Wikipedia has an article http://en.wikipedia.org/wiki/Non-Klinefelter_XXY. Off the top of my head, I know of no other sources, as the whole list was pulled from memory, and sexuality isn't my specialty when it comes to genetics.
"As best I can tell, we do have two (maybe three) sexes: one with testes, one with ovaries and perhaps one with ovatestes."
You choose to see it that way. Why you feel a need to simplify reality down to something more basic is beyond me, but it seems to be important to you. That need on your part, however, isn't reality.
A functioning SRY gene, for example, doesn't make you a male. It may cause - and does in all but a handful of edge cases - the development of male genitals, but it doesn't mean that the full suite of male hormones are extant and at levels that are normative.
Similarly, females can be androgenic which makes for a massively different life than non-androgenic females. It's a completely different sex, and it strongly contributes to gender identity, but isn't the whole of the basis for it.
Sex is about more than the phenotypic presentation of gonads. It involves everything from endocrine presentation (hormone levels) to neuroconstruction (which varies between the sexes, including neurotransmitter baselines.)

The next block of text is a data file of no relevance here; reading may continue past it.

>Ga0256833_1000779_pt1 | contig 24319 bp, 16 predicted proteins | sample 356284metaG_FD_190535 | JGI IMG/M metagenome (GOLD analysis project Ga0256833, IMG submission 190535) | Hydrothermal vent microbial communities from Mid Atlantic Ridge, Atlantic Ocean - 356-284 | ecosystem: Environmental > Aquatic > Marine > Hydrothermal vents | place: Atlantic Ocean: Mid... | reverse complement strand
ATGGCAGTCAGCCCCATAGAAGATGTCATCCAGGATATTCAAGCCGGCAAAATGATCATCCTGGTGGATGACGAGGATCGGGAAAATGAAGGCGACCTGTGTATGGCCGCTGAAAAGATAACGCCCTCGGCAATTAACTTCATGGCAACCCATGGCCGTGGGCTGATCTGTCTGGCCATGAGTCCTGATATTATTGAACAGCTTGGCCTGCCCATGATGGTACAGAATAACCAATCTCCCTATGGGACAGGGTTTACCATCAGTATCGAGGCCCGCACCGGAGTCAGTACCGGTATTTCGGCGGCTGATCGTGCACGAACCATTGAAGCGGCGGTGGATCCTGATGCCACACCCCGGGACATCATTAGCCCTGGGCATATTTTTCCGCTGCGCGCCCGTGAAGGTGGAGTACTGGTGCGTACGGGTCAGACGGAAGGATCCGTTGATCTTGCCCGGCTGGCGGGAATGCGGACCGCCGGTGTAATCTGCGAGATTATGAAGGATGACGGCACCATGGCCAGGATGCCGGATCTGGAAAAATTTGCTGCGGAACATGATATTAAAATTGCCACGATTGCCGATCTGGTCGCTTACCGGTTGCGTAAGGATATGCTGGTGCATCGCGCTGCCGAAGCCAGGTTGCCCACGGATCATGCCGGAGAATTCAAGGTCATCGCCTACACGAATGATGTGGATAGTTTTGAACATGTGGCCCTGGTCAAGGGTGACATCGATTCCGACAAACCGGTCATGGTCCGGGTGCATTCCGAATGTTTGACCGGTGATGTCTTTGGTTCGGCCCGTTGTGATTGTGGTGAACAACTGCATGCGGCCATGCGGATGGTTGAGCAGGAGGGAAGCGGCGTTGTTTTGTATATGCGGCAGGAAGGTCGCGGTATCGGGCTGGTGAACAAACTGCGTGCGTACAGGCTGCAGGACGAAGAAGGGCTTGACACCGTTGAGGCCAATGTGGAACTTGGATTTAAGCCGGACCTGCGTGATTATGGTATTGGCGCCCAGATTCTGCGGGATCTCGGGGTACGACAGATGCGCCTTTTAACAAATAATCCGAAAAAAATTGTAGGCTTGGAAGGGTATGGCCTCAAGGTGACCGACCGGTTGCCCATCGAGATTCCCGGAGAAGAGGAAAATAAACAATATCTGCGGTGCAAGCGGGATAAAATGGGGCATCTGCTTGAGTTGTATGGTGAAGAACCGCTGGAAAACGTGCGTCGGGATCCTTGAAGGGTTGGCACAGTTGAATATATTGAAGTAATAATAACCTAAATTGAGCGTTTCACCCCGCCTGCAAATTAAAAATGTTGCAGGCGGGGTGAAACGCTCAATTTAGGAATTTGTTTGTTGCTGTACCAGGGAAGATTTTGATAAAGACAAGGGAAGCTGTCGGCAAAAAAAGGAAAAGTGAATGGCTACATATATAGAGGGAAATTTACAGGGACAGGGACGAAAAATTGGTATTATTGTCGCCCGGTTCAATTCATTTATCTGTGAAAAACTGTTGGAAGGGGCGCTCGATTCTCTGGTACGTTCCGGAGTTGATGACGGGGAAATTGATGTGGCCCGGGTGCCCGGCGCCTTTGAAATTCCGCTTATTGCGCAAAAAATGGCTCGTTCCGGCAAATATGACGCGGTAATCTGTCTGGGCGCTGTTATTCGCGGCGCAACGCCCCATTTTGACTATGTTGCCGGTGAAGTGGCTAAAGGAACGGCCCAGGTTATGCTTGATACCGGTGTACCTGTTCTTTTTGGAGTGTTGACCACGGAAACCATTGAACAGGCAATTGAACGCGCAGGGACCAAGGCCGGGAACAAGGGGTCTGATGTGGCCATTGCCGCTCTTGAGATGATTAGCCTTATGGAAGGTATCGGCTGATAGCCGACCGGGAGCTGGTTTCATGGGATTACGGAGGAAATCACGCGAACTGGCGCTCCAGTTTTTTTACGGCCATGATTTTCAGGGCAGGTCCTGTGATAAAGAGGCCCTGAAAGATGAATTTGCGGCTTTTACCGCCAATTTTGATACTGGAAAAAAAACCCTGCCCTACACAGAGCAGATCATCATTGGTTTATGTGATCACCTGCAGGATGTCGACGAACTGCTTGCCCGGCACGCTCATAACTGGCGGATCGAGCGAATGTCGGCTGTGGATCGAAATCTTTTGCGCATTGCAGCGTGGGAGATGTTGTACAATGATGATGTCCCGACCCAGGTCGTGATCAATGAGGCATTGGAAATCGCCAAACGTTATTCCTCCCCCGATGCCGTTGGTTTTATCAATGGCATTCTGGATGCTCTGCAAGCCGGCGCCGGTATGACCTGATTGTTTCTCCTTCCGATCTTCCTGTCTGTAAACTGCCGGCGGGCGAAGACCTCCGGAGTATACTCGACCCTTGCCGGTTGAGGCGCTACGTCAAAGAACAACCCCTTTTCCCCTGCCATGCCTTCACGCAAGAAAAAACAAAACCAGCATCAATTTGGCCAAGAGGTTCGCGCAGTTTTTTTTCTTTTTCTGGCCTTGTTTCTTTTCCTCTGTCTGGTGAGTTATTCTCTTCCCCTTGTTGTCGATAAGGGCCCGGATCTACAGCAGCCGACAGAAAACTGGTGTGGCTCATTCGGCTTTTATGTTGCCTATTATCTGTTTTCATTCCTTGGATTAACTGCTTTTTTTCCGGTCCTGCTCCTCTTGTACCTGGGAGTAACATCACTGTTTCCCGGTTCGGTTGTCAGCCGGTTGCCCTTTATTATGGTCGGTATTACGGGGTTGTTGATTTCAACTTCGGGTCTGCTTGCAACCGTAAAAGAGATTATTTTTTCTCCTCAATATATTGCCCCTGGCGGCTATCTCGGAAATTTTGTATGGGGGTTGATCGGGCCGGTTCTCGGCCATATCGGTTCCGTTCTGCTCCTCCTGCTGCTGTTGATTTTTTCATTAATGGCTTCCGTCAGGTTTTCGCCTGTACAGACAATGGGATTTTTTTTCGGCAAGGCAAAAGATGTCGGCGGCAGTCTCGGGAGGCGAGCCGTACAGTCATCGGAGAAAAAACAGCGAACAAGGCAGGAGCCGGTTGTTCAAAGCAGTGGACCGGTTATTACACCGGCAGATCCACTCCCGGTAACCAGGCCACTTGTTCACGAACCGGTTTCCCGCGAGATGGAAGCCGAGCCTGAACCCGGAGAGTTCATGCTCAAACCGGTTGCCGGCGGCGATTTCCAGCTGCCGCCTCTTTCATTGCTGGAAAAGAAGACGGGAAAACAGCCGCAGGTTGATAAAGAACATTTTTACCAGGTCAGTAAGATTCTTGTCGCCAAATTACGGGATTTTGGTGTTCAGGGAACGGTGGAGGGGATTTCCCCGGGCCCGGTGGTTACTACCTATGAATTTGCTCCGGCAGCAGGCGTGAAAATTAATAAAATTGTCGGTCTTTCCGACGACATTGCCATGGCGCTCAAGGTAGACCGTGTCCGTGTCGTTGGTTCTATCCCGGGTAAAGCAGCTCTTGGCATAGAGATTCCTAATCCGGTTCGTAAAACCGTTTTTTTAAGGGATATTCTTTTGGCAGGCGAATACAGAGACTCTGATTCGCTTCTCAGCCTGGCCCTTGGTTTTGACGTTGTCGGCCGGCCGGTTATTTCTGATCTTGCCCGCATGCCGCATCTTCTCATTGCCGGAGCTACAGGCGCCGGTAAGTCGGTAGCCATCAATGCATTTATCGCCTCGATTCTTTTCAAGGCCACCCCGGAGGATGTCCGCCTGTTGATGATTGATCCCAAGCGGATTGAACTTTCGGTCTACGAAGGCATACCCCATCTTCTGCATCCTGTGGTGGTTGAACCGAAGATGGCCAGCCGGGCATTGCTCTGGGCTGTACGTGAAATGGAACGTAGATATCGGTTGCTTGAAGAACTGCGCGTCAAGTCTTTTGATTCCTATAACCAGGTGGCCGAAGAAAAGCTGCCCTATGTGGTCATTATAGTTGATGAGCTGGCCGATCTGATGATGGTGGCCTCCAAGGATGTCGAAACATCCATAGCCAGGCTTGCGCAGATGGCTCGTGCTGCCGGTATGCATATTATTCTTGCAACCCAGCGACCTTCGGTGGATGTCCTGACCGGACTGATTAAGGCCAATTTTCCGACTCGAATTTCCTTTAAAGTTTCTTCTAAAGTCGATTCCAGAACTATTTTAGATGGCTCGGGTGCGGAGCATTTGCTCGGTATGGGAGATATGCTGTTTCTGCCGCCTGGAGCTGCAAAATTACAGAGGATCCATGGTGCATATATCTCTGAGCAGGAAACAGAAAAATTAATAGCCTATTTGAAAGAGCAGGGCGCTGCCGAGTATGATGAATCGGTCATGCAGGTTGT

"Some people, for whatever reason, end up feeling they are the wrong phenotype. Those people would do anything to be be a "normal" man or woman."
Not all. Typically this presents in highly conservative cultures where prejudice is dominant. Elsewhere, where begin different is okay, the need to "be normal" isn't as important.
"Multiplying the number of sexes doesn't help."
Help what? Simplify things down to your binary view of sex? Reality doesn't tend to care how we choose to view the world.
"You're saying "hey these people might be in another category entirely"; it's more or less like a cis woman who says to a non-cis woman, "you don't have my experience, you have your own experience". "
The cis woman in your example would be correct.
"The argument can't be won by pointing at a gene or brain scan; the phenotype people feel is a subjective thing and that has to be accepted, before we even get to the performance of "gender"."
Wrong. Genetics and hormone levels can tell us biological gender. And there are a hell of a lot more than just two genders. Each biological gender will have it's own reality. The drive, experience, motivations, and biological impetus towards a gender identity will be different for each. For that matter, sexual preference is predominantly biological too, though some people do make a choice that is counter to their biological inputs. (There are, for example, plenty of documented cases where homosexual individuals chose heterosexual lifestyles in order to be normative.)
"Gender" is the result of all of this. Biological, environmental (epigenetic) and environmental (cultural) forcing all coming together to create the identity of the individual.